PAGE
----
The idea for Wholesome World was sown in the days that Freyja’s late husband was sick and he wanted to create a beneficial focus on his treatment and life. “It is so important to fully realise the necessity of keeping all areas of health optimal”, stresses Freyja. “My late husband opened that door for me”. However, after he passed away the app project dissipated only to be reignited when Freyja herself wanted to navigate her treatment path. Freyja considers herself fortunate to have had the help of her neuroscientist friend, brother and other contacts who informed her of treatments and lifestyle habits to help her defeat the cancer which she’d have otherwise not have found. “I wonder who else would be lead to the knowledge I was able to get?” questions Freyja. “I want to pass on as much of it as I can to anyone else who might be stuck not knowing where or how to move forwards. I want to give that understanding and insight into what’s available and how to find it and understand it.”

Freyja also wants people to realise the importance of having support from those who understand what you’re going through. “Things like monthly meetings held by local cancer charities helped me enormously by connecting me to people who could lend advice on financial and medical aid as well as bringing people with similar issues all together. I want people to know about all these kinds of opportunities which exist to help them.” These opportunitues also include information on the tender touch massages through ‘Made for Life’ charity and it’s 100% organic skincare which is approved for cancer patients. (Freyja tells me that standardly you can only use low level NHS water-based moisturisers and you are banned from make-up and standard bathroom products when you have some cancer treatments.” And this is where Wholesome World app also helps in spreading the awareness of what’s available.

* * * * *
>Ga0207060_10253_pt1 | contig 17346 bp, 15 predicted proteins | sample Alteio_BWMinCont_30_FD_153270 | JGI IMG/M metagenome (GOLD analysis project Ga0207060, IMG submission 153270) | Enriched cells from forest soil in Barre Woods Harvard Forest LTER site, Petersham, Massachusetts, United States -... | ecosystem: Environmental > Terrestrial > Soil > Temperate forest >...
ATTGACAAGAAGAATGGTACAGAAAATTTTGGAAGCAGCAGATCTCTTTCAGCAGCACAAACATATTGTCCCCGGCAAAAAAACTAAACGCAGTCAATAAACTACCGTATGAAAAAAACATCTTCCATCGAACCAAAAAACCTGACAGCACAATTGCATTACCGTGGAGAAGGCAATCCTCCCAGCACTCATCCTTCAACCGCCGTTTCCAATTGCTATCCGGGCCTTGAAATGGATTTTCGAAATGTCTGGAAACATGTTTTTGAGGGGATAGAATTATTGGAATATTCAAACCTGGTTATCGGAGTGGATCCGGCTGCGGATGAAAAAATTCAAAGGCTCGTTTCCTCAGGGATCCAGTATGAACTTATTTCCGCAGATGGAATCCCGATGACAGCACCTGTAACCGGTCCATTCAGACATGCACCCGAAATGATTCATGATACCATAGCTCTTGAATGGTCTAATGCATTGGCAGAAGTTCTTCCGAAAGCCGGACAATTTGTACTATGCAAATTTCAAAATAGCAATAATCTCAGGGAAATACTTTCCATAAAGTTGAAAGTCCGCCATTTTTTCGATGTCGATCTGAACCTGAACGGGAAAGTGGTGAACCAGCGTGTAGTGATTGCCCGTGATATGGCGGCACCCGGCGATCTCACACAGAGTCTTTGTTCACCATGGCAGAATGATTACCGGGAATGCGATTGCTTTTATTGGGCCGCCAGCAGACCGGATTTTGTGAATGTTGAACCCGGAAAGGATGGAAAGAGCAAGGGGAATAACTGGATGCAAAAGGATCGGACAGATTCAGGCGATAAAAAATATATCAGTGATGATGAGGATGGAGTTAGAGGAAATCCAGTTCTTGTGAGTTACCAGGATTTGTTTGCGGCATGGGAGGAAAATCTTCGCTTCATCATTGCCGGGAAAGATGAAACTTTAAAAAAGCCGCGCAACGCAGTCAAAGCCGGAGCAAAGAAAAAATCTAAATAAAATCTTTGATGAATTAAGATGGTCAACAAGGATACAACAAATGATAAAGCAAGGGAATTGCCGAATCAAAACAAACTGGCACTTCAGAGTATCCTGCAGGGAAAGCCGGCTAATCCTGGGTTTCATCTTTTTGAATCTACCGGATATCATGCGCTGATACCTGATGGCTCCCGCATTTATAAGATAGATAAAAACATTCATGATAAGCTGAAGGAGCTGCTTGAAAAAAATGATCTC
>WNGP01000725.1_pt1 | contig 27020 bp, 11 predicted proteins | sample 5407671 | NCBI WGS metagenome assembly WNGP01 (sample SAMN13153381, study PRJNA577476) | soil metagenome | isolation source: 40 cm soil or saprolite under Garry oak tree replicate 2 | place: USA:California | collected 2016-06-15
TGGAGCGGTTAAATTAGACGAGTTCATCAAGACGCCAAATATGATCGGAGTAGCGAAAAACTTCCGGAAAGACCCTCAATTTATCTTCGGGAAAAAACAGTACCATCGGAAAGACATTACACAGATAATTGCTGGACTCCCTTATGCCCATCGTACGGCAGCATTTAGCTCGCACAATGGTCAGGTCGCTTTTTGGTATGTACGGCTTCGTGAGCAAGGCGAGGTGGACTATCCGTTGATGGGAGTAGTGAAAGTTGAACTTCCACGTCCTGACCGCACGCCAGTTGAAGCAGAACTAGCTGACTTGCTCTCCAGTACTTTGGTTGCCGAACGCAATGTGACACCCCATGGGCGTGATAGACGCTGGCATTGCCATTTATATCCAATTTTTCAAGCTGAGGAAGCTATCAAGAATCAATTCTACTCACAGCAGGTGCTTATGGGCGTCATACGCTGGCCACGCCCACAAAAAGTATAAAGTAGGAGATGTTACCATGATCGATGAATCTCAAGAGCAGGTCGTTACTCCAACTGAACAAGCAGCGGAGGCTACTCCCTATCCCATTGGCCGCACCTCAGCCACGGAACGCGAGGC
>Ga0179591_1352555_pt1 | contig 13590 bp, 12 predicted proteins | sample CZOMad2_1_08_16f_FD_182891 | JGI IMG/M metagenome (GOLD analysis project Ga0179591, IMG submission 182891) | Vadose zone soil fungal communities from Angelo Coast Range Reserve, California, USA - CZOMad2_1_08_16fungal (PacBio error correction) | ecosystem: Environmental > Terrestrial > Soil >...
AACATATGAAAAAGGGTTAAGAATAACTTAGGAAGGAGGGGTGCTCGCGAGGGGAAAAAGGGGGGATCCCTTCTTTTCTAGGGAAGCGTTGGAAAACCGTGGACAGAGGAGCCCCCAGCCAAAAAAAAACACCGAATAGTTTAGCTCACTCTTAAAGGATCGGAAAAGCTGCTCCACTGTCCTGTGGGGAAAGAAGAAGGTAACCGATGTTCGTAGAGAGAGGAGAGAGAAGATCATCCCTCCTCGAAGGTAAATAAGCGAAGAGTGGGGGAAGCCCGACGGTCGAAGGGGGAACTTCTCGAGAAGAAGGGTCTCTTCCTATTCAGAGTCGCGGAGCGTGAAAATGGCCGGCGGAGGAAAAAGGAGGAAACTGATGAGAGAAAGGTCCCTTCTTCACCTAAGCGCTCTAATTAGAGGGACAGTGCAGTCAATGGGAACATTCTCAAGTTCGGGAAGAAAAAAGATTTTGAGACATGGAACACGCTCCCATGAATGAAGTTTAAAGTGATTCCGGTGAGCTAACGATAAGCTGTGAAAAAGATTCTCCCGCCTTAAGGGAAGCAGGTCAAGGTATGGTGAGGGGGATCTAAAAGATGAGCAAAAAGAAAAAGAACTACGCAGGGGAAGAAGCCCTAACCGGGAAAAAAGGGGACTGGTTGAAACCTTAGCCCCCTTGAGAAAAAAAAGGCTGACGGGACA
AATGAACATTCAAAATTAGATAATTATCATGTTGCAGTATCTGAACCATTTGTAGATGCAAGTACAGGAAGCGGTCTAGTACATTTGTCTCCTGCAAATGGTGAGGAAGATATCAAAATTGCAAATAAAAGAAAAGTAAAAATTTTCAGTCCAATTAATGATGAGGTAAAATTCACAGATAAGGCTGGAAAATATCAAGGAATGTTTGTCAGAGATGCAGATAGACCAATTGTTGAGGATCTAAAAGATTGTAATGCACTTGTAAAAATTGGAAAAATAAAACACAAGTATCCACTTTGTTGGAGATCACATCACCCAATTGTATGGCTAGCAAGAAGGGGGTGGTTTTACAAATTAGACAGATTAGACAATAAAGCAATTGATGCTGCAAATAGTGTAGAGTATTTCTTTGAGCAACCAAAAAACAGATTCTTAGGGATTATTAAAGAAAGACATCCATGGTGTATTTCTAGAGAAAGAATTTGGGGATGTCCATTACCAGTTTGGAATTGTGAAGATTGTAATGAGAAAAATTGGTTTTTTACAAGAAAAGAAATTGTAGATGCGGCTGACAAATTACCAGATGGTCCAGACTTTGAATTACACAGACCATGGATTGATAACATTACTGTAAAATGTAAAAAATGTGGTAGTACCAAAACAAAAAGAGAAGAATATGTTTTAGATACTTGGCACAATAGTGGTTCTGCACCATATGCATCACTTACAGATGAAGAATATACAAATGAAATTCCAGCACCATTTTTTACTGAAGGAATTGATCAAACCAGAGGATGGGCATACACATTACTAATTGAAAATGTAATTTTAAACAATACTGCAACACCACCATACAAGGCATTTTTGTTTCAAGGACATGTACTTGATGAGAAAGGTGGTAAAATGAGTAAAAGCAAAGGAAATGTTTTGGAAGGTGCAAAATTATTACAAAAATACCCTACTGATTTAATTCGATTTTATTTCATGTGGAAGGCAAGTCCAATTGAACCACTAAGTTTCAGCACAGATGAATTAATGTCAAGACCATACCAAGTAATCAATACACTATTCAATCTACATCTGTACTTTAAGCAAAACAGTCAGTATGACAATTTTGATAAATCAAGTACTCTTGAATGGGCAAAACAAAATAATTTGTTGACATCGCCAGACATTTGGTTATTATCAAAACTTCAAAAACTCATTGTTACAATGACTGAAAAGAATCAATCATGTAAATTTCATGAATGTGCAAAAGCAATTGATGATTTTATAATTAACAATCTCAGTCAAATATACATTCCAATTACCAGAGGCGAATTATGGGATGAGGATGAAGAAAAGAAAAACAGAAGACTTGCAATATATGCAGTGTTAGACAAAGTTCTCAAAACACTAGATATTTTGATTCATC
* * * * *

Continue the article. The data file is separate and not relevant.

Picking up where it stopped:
Wholesome World app will provide links to scientific information about cancers and treatments, dietary information and recipes, useful books, apps, helpful charities (Macmillan, Maggies and many more), inspiring and insightful Ted Talks, mental and physical health and Freyja’s own top picks of what she finds most helpful to her. Instrumental to Freyja’s recovery was the feeling that she was taking the best path to health and that she was able to make an informed choice. Experiencing the benefits of meditation, how ‘healthy eating’ can have such a significant impact, and a thorough, comprehensive understanding of potential medical treatments were all essential.

Freyja hopes “I can help to increase positive awareness surrounding treatments and lifestyles and how to be in control of your health.” Because take it from her. Investing in your health is worth every single penny.

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1 Comment

  • Reply Sudeendra March 12, 2019 at 5:29 am

    Thanks for sharing this information.It’s really good.